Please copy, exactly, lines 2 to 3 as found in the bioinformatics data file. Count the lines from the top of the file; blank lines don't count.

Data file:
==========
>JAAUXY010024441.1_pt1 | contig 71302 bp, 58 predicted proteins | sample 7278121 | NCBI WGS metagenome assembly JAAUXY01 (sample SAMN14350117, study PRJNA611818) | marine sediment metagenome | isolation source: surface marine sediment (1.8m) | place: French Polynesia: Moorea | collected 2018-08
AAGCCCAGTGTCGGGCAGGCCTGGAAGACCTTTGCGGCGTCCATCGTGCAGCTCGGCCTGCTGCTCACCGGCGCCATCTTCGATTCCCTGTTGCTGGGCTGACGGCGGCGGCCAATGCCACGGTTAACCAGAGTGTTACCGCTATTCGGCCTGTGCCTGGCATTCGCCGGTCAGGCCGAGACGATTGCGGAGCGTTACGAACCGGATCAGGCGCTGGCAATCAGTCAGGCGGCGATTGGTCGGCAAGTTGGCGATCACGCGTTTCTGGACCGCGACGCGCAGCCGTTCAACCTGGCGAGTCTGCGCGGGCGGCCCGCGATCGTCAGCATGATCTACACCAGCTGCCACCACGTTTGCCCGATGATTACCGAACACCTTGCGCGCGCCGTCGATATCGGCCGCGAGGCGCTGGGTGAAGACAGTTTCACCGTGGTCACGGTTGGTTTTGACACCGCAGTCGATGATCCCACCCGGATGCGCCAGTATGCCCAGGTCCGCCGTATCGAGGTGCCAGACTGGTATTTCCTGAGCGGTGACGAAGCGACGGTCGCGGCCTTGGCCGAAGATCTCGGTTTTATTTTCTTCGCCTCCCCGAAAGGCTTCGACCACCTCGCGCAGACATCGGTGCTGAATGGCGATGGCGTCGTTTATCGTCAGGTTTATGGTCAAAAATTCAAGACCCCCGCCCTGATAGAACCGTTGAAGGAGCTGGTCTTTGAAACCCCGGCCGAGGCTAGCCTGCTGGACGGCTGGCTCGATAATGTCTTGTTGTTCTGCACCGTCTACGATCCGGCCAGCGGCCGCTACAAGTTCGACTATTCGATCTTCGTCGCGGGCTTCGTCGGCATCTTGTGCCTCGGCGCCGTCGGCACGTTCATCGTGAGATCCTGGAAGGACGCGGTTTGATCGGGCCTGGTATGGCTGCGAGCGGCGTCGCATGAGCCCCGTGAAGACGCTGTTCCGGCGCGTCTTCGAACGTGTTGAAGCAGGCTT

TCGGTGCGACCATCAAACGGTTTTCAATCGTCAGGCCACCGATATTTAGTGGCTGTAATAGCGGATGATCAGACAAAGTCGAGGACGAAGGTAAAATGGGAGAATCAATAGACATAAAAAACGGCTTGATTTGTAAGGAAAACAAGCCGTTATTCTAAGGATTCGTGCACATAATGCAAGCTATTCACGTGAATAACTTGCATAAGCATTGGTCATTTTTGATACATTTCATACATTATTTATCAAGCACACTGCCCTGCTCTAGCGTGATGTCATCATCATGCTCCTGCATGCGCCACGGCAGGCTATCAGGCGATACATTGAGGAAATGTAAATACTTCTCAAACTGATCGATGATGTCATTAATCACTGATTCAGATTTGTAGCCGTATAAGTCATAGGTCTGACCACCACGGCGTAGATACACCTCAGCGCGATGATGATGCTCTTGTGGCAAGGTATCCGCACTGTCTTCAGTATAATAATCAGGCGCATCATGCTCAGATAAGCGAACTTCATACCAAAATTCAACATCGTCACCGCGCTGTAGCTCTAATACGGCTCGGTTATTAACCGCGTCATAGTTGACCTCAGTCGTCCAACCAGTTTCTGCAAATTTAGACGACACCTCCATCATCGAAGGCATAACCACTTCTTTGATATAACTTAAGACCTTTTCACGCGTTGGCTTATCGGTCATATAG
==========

AAGCCCAGTGTCGGGCAGGCCTGGAAGACCTTTGCGGCGTCCATCGTGCAGCTCGGCCTGCTGCTCACCGGCGCCATCTTCGATTCCCTGTTGCTGGGCTGACGGCGGCGGCCAATGCCACGGTTAACCAGAGTGTTACCGCTATTCGGCCTGTGCCTGGCATTCGCCGGTCAGGCCGAGACGATTGCGGAGCGTTACGAACCGGATCAGGCGCTGGCAATCAGTCAGGCGGCGATTGGTCGGCAAGTTGGCGATCACGCGTTTCTGGACCGCGACGCGCAGCCGTTCAACCTGGCGAGTCTGCGCGGGCGGCCCGCGATCGTCAGCATGATCTACACCAGCTGCCACCACGTTTGCCCGATGATTACCGAACACCTTGCGCGCGCCGTCGATATCGGCCGCGAGGCGCTGGGTGAAGACAGTTTCACCGTGGTCACGGTTGGTTTTGACACCGCAGTCGATGATCCCACCCGGATGCGCCAGTATGCCCAGGTCCGCCGTATCGAGGTGCCAGACTGGTATTTCCTGAGCGGTGACGAAGCGACGGTCGCGGCCTTGGCCGAAGATCTCGGTTTTATTTTCTTCGCCTCCCCGAAAGGCTTCGACCACCTCGCGCAGACATCGGTGCTGAATGGCGATGGCGTCGTTTATCGTCAGGTTTATGGTCAAAAATTCAAGACCCCCGCCCTGATAGAACCGTTGAAGGAGCTGGTCTTTGAAACCCCGGCCGAGGCTAGCCTGCTGGACGGCTGGCTCGATAATGTCTTGTTGTTCTGCACCGTCTACGATCCGGCCAGCGGCCGCTACAAGTTCGACTATTCGATCTTCGTCGCGGGCTTCGTCGGCATCTTGTGCCTCGGCGCCGTCGGCACGTTCATCGTGAGATCCTGGAAGGACGCGGTTTGATCGGGCCTGGTATGGCTGCGAGCGGCGTCGCATGAGCCCCGTGAAGACGCTGTTCCGGCGCGTCTTCGAACGTGTTGAAGCAGGCTT

TCGGTGCGACCATCAAACGGTTTTCAATCGTCAGGCCACCGATATTTAGTGGCTGTAATAGCGGATGATCAGACAAAGTCGAGGACGAAGGTAAAATGGGAGAATCAATAGACATAAAAAACGGCTTGATTTGTAAGGAAAACAAGCCGTTATTCTAAGGATTCGTGCACATAATGCAAGCTATTCACGTGAATAACTTGCATAAGCATTGGTCATTTTTGATACATTTCATACATTATTTATCAAGCACACTGCCCTGCTCTAGCGTGATGTCATCATCATGCTCCTGCATGCGCCACGGCAGGCTATCAGGCGATACATTGAGGAAATGTAAATACTTCTCAAACTGATCGATGATGTCATTAATCACTGATTCAGATTTGTAGCCGTATAAGTCATAGGTCTGACCACCACGGCGTAGATACACCTCAGCGCGATGATGATGCTCTTGTGGCAAGGTATCCGCACTGTCTTCAGTATAATAATCAGGCGCATCATGCTCAGATAAGCGAACTTCATACCAAAATTCAACATCGTCACCGCGCTGTAGCTCTAATACGGCTCGGTTATTAACCGCGTCATAGTTGACCTCAGTCGTCCAACCAGTTTCTGCAAATTTAGACGACACCTCCATCATCGAAGGCATAACCACTTCTTTGATATAACTTAAGACCTTTTCACGCGTTGGCTTATCGGTCATATAG